Are Detroit’s Auto Execs Still Paid Too Much?

The Detroit Free Press releases the CEO salaries of Ford, GM, and Chrysler. 

Bill Pugliano/Getty

It's hard to pinpoint the exact moment when the American public called shenanigans on the auto industry. But it's easy to remember November 2008, when executives from Ford, GM, and Chrysler went to Washington D.C. and groused in front of lawmakers for $25 billion in capital. Taxpayers didn't react well when word that the Big Three brass departed in private jets hit Fox and CNN. Yeah. That probably just about did it.

Chip Somodevilla/Getty

Ex-General Motors CEO Rick Wagoner expressing the feelings of a nation during Senate hearings on the auto industry in December, 2008. 

Almost a decade on, the automotive landscape Detroit is different. New faces, new ideas. American vehicles now are, generally speaking, smarter and more competitive. Still, those jets. We’ll be debating the bailout for as long as cars are a thing, and probably after. But, if nothing else, it gave us the invaluable gift of vigilance and a watchful eye. So when The Detroit Free Press publishes the Big Three executive salaries, as it did on Friday, everybody’s ears perk up.

The basics: GM’s CEO Mary Barra comes in at $28.6 million, Ford’s Mark Fields at $18.6, and Fiat-Chrysler's Sergio Marchionne at $73.6 million. What’s interesting is how its accrued. On salary alone, Barra and Fields both get $1.75 million, and Marchionne brings home $4 million. But the vast majority of each CEO’s pay is in stock and option awards: 77 percent, 65 percent, and 85 percent, respectively. That means it isn’t immediately liquidatable and is (ostensibly) tethered to the future success of the company. Neither Barra or Fields receive a penny in annual bonuses, while Marchionne, who heads up the entire Fiat Group, got a $6.85 million booster.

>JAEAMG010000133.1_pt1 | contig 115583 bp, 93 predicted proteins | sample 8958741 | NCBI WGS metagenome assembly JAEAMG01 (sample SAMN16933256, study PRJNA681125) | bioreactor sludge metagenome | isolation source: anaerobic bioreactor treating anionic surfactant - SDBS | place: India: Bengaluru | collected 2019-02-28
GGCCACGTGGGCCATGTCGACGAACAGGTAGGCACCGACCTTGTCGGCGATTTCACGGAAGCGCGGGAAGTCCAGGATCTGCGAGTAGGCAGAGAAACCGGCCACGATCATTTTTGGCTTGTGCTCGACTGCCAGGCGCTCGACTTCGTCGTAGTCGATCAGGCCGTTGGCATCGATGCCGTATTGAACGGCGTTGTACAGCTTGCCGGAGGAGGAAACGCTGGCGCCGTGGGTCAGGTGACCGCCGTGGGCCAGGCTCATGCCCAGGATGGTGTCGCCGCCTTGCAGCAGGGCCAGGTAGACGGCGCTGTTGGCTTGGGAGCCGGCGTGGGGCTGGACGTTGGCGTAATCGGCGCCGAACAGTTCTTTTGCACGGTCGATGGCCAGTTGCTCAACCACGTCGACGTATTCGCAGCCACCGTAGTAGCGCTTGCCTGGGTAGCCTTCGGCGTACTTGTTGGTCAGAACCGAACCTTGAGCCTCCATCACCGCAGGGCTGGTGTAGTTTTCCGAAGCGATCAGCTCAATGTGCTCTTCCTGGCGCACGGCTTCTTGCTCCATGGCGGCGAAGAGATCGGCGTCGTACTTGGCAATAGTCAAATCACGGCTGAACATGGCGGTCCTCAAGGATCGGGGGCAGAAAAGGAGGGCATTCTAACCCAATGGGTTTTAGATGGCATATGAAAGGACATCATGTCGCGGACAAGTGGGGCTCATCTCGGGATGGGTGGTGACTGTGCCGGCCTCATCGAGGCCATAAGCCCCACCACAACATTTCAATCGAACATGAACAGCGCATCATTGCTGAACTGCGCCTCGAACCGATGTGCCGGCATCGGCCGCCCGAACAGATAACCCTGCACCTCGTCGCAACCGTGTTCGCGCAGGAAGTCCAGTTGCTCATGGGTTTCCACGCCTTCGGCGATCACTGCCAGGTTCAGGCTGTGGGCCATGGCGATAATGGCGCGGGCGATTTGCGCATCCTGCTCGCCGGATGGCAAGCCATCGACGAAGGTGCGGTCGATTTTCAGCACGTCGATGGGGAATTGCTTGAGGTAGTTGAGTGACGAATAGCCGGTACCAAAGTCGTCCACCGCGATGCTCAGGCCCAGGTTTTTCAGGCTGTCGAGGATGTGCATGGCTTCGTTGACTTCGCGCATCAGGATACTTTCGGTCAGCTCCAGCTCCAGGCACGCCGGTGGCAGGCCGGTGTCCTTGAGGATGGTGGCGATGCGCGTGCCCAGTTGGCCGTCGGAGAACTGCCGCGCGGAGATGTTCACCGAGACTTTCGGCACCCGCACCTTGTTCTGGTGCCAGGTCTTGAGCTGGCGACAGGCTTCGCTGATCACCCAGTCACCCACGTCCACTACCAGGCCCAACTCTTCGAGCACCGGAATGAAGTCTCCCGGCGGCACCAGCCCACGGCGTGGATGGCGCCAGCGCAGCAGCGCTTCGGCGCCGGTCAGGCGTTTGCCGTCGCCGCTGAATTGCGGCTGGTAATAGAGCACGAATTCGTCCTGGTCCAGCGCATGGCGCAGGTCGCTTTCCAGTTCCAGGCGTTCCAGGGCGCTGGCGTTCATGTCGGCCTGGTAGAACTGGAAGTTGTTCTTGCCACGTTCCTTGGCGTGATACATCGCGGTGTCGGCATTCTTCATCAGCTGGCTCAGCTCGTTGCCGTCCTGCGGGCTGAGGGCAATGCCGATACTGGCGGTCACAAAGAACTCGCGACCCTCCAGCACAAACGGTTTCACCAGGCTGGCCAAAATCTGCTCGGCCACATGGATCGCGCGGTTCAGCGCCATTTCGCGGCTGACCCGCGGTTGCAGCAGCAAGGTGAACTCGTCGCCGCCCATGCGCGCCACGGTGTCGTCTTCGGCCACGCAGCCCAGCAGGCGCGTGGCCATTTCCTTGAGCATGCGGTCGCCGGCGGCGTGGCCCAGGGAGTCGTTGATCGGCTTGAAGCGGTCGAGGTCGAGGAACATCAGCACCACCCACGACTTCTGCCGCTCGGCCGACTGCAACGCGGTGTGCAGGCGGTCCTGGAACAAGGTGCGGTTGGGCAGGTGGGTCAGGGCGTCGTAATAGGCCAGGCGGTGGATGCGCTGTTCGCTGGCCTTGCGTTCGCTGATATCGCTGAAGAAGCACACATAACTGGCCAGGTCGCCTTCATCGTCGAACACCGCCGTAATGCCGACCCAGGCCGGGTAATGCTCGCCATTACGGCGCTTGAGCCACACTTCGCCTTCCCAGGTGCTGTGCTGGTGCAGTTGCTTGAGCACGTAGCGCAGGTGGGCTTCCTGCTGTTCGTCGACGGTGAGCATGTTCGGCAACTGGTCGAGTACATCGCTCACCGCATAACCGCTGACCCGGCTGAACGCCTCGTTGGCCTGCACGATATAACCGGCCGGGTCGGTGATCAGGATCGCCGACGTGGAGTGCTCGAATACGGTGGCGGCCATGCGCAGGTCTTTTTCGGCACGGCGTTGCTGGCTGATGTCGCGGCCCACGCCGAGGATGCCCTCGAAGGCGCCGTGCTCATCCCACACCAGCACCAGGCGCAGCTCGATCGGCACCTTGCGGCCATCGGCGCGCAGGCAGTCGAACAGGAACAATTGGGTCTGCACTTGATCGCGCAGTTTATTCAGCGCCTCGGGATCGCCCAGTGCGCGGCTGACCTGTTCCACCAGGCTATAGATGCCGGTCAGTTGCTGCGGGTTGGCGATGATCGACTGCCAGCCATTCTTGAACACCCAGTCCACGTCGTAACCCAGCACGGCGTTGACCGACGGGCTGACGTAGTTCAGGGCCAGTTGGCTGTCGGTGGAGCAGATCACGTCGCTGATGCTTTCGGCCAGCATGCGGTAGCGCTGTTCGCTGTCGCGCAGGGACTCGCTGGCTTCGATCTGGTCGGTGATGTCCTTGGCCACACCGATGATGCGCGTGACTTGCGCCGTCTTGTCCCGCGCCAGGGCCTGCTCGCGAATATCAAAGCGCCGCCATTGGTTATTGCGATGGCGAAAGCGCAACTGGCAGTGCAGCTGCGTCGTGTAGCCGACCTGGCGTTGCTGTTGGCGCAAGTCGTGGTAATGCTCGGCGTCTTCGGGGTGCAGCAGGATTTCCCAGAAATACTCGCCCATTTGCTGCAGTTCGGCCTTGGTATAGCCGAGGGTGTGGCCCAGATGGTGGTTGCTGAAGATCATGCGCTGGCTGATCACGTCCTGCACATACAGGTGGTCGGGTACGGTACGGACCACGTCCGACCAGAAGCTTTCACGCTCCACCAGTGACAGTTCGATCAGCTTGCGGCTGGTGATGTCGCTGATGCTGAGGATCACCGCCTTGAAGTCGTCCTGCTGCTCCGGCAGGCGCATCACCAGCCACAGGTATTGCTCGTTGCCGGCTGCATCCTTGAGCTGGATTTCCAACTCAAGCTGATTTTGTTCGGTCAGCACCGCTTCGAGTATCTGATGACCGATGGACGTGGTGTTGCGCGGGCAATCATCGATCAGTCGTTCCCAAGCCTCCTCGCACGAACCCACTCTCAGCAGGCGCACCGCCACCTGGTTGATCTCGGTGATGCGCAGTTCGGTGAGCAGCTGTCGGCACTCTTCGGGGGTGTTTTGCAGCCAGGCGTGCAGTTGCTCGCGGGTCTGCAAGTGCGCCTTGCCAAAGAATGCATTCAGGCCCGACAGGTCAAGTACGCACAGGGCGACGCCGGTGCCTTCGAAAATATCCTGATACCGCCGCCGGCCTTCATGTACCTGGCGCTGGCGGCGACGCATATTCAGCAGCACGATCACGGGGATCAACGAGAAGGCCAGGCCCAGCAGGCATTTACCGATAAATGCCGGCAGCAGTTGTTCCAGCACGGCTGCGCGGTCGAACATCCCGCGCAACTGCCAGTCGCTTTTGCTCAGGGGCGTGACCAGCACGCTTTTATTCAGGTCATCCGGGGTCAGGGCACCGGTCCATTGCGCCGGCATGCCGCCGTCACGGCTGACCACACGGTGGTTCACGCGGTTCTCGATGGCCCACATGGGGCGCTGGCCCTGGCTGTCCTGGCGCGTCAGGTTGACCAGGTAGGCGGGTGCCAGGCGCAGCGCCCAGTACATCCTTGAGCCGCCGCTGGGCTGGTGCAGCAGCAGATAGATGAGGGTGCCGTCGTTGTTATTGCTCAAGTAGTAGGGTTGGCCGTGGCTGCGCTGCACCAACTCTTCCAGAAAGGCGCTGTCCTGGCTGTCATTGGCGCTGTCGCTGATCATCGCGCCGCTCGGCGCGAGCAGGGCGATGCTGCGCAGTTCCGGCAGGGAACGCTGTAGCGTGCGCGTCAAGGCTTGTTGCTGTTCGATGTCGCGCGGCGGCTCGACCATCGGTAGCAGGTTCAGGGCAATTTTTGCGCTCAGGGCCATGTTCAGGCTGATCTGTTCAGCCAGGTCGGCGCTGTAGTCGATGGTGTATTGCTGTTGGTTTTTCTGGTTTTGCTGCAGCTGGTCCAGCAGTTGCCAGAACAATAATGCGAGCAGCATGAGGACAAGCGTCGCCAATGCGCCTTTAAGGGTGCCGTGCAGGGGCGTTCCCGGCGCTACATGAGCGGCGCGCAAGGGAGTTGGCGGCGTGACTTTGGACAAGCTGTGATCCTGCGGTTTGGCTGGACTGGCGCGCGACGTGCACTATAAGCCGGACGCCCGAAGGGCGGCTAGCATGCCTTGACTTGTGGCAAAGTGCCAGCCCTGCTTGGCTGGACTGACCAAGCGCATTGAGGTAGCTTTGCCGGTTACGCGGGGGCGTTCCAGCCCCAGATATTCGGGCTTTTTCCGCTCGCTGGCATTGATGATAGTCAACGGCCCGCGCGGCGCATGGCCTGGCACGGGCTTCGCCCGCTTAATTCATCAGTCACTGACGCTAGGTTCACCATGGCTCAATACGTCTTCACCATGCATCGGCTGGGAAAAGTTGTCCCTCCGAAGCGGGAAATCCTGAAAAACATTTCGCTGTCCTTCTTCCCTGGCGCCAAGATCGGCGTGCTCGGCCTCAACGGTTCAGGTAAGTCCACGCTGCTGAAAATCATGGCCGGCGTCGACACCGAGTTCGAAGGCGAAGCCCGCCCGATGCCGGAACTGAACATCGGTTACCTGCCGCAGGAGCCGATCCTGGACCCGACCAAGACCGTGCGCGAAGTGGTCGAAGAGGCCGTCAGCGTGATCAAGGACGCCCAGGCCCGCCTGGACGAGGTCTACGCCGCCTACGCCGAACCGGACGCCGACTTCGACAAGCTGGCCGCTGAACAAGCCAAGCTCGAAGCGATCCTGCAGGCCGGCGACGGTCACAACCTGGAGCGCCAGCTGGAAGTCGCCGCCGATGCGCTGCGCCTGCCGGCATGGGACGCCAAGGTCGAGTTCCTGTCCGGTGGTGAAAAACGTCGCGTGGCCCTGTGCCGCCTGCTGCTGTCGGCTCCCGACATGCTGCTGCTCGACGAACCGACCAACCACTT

Jeff Kowalsky/Bloomberg/Getty

Current Ford CEO Mark Fields with the new aluminum-bodied F-150 pickup, the company's best-selling and most profitable model. 

Those sums are probably a little light, since money deferred and incentives may go unaccounted for. They’re also absurd, but this is CEO pay we’re talking about, so all things are relative. (Don’t hate the player, etc.) It puts Barra and Fields mid-pack, earning similarly to counterparts at other large companies. Marchionne’s higher, in the upper one-third, along with the heads of media and pharmaceutical companies.

What do you think? Are those salaries fair? Is running GM or Ford easier than Xerox or Starbucks? More difficult? Comment box is below.

The Detroit Free Press’ full breakdown of Big Three executive income, available here, is well worth reading.